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Thread: Fan fret tenor guitars (2022 thread)

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    Default Fan fret tenor guitars (2022 thread)

    Do you know of any fan fret tenor guitars, and do you think they have significant advantages for a tenor over conventional fretboards?

    I know there's an old thread here on this, just wondering if there are more recent developments.

    Max

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    Default Re: Fan fret tenor guitars (2022 thread)

    There have been a few featured on this thread but they would of been one off custom builds.
    They do look amazingly cool but, the very fact there are so few around must mean something?

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    Default Re: Fan fret tenor guitars (2022 thread)

    Perhaps someone could explain why a tenor guitar might need/benefit from fan fretting?

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    Default Re: Fan fret tenor guitars (2022 thread)

    Quote Originally Posted by fox View Post
    There have been a few featured on this thread but they would of been one off custom builds.
    They do look amazingly cool but, the very fact there are so few around must mean something?
    I suspect it means that the straight fret tenor guitar is in itself rare enough, but the subset of tenor guitarists interested in messing with the instrument is even rarer. You have the same thing with extended range guitars and violin family, say 5 string violas. I think, though, that tenor may be one of those instruments for which fan fretting may be practically useful. Fifths tuned instruments have a wide pitch range for the number of strings (or pairs of unison strings), which means that particularly for plucked rather than bowed instruments, the lowest string may work better on a longer scale length than the highest - and the highest string breaking point and playing convenience may be the determining factor in the scale length of straight fret instruments. For 6 string 25.4" scale guitar, my limited experience of 'new standard' tuning suggest that in practise it results from compromising a top string that won't break too often with a lowest string that doesn't sound too muddy - even on a super jumbo sized body. That's my understanding of why the 1st string in New Standard is less than a 5th above the 2nd. For 4 string GDAE tenor, a scale length of about 23" appears to enable most folks to play fiddle and mandolin style tunes without too much stretching, but I suspect that a longer low G might enable a deeper bass sound.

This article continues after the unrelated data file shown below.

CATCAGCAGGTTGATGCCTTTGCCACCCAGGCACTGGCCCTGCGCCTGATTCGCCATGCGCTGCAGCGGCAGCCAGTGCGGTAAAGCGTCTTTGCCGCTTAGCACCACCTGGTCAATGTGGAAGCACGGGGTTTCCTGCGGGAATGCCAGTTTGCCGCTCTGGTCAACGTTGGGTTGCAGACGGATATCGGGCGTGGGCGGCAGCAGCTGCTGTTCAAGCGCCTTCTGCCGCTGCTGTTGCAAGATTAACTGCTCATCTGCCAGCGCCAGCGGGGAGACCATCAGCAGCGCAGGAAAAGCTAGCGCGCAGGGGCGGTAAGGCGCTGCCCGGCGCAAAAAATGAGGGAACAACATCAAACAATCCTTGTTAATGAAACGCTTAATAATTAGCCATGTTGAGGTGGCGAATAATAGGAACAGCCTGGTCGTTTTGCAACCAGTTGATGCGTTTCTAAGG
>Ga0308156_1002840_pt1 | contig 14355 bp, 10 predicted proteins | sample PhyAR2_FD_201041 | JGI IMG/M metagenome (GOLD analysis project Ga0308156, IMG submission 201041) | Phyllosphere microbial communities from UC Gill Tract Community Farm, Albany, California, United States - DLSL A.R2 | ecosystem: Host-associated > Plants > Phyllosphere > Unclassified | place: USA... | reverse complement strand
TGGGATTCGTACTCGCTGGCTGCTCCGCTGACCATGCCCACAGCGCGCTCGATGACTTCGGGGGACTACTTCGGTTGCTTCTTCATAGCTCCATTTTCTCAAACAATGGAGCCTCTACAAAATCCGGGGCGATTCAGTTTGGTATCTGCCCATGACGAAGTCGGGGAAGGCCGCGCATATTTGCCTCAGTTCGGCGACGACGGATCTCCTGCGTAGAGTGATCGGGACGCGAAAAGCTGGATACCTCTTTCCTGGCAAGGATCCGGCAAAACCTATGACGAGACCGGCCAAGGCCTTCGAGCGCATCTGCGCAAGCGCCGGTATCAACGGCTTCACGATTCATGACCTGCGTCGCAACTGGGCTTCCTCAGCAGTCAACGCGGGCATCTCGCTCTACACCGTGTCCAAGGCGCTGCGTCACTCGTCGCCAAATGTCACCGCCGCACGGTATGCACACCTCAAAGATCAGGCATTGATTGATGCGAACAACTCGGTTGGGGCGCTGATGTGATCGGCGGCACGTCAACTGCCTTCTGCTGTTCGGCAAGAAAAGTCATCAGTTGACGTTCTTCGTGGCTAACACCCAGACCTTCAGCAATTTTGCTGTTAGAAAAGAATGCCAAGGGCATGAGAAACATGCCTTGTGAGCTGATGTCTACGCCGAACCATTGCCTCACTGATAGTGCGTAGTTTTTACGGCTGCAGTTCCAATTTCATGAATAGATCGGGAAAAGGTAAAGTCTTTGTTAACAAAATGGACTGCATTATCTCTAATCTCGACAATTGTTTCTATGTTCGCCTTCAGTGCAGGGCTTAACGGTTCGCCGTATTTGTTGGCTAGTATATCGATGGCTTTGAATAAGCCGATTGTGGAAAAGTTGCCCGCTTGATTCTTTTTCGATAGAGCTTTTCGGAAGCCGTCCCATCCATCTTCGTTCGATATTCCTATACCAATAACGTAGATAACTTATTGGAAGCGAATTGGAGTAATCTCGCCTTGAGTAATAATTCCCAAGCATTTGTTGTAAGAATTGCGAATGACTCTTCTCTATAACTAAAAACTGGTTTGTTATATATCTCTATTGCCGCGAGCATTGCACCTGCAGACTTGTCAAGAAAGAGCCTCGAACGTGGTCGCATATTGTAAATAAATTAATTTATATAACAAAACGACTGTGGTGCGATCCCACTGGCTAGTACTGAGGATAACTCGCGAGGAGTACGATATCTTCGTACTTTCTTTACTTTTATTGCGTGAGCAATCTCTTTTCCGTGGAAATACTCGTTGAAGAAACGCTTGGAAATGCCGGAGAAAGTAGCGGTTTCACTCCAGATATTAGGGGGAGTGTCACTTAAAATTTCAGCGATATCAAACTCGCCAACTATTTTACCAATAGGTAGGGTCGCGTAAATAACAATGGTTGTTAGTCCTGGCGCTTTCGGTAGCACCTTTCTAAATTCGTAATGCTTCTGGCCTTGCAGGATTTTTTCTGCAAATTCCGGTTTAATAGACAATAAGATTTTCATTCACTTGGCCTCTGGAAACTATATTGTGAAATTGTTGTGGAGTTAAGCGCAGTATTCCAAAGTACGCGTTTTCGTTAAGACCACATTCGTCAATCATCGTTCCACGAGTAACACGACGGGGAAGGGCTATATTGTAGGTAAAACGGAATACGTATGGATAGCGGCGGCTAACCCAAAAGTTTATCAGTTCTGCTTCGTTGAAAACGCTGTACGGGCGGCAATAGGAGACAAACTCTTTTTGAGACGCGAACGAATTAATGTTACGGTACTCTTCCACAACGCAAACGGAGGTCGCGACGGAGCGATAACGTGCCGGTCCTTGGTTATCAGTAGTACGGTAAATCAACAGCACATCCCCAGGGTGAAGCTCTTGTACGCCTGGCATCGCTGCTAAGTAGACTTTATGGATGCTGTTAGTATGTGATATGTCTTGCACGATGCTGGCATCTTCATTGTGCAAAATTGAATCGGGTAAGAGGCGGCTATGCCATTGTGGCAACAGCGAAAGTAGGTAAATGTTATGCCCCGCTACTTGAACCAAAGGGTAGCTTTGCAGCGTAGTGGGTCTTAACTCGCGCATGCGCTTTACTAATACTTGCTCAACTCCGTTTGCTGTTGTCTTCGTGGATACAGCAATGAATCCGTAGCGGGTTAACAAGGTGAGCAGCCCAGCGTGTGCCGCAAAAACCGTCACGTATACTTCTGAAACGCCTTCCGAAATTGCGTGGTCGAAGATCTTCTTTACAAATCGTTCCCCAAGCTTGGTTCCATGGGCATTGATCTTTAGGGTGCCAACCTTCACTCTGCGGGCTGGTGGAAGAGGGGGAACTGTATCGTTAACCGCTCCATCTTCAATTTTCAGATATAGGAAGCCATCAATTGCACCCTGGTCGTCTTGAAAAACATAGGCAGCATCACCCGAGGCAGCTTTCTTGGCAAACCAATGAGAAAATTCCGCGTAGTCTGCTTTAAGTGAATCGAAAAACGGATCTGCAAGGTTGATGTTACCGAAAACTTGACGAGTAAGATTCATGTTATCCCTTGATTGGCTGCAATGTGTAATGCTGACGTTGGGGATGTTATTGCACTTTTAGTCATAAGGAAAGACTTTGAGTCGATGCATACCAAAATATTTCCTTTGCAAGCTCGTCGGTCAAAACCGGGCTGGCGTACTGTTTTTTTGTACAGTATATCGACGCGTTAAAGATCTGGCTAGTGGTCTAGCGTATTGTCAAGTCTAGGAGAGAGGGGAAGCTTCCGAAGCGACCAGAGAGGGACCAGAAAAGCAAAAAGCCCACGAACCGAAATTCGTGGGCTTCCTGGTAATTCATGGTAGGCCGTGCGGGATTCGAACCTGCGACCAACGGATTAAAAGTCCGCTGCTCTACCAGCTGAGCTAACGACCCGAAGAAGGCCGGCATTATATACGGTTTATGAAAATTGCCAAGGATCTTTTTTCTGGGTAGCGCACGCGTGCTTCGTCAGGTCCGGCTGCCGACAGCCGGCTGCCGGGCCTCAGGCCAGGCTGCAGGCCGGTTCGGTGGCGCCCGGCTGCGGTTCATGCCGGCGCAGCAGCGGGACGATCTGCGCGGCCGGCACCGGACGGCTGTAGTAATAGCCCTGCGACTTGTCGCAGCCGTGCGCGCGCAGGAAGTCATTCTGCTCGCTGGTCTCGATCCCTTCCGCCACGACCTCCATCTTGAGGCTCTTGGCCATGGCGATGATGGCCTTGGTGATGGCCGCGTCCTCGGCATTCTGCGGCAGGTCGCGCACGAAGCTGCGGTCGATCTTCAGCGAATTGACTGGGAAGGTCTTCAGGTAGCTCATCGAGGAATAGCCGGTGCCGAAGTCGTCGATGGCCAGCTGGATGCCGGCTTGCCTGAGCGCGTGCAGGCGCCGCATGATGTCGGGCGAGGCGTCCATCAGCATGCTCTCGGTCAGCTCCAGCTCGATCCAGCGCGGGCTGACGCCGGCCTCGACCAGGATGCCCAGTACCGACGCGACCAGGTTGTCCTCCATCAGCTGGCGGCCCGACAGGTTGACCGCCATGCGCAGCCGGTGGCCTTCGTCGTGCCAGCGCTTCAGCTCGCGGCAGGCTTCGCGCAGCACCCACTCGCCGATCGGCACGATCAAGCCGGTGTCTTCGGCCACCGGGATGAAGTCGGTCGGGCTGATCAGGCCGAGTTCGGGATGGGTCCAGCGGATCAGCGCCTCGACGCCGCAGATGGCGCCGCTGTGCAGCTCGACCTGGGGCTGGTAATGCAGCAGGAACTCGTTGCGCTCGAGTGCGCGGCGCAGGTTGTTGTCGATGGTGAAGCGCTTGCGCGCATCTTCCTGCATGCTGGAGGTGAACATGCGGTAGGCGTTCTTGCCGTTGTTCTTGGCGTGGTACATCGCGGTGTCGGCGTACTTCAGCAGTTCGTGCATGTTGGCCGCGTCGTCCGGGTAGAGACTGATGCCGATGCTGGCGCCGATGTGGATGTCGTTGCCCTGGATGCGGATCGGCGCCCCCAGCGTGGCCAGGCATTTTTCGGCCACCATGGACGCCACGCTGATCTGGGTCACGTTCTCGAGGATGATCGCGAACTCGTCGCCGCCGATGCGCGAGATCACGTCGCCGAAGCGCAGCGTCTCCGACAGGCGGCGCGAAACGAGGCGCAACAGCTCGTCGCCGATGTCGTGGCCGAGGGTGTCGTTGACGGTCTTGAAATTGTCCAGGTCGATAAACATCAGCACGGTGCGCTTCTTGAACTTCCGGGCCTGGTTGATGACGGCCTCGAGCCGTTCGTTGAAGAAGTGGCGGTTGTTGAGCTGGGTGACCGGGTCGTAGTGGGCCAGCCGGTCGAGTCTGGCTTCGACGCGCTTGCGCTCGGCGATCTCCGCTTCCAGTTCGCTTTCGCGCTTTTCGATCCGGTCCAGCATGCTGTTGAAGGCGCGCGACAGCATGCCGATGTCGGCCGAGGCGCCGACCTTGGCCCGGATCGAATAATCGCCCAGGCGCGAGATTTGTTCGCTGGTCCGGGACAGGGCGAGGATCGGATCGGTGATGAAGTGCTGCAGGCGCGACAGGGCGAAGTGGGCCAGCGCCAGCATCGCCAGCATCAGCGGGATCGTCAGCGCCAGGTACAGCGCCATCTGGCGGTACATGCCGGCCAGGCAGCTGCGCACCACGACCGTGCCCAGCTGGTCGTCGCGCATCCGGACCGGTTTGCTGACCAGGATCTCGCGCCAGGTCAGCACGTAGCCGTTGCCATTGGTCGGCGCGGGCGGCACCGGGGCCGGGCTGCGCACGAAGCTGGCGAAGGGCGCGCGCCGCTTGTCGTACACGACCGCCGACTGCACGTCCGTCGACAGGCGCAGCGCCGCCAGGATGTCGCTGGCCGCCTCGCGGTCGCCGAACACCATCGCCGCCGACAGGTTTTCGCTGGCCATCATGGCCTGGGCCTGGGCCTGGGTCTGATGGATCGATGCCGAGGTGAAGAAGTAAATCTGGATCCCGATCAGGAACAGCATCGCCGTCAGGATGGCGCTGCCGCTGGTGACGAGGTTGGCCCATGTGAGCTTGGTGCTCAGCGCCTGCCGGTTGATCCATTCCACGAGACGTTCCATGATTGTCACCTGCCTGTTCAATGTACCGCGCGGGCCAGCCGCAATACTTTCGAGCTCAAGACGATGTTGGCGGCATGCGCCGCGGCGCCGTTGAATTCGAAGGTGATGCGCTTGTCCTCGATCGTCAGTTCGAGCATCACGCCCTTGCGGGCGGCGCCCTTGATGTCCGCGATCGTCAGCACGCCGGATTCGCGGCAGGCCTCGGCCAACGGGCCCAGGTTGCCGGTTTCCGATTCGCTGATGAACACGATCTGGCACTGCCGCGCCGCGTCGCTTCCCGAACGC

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    Default Re: Fan fret tenor guitars (2022 thread)

    I make fan fretted tenor banjos, so I got a custom built fan fretted tenor guitar in carbon fibre. The scale lengths are 23” (E) to 24” (G). The ergonomics are such that it has a comparable stretch to a 23” straight fretted tenor. The 24” (G) definitely has more power & in my opinion better tone. Click image for larger version. 

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    Default Re: Fan fret tenor guitars (2022 thread)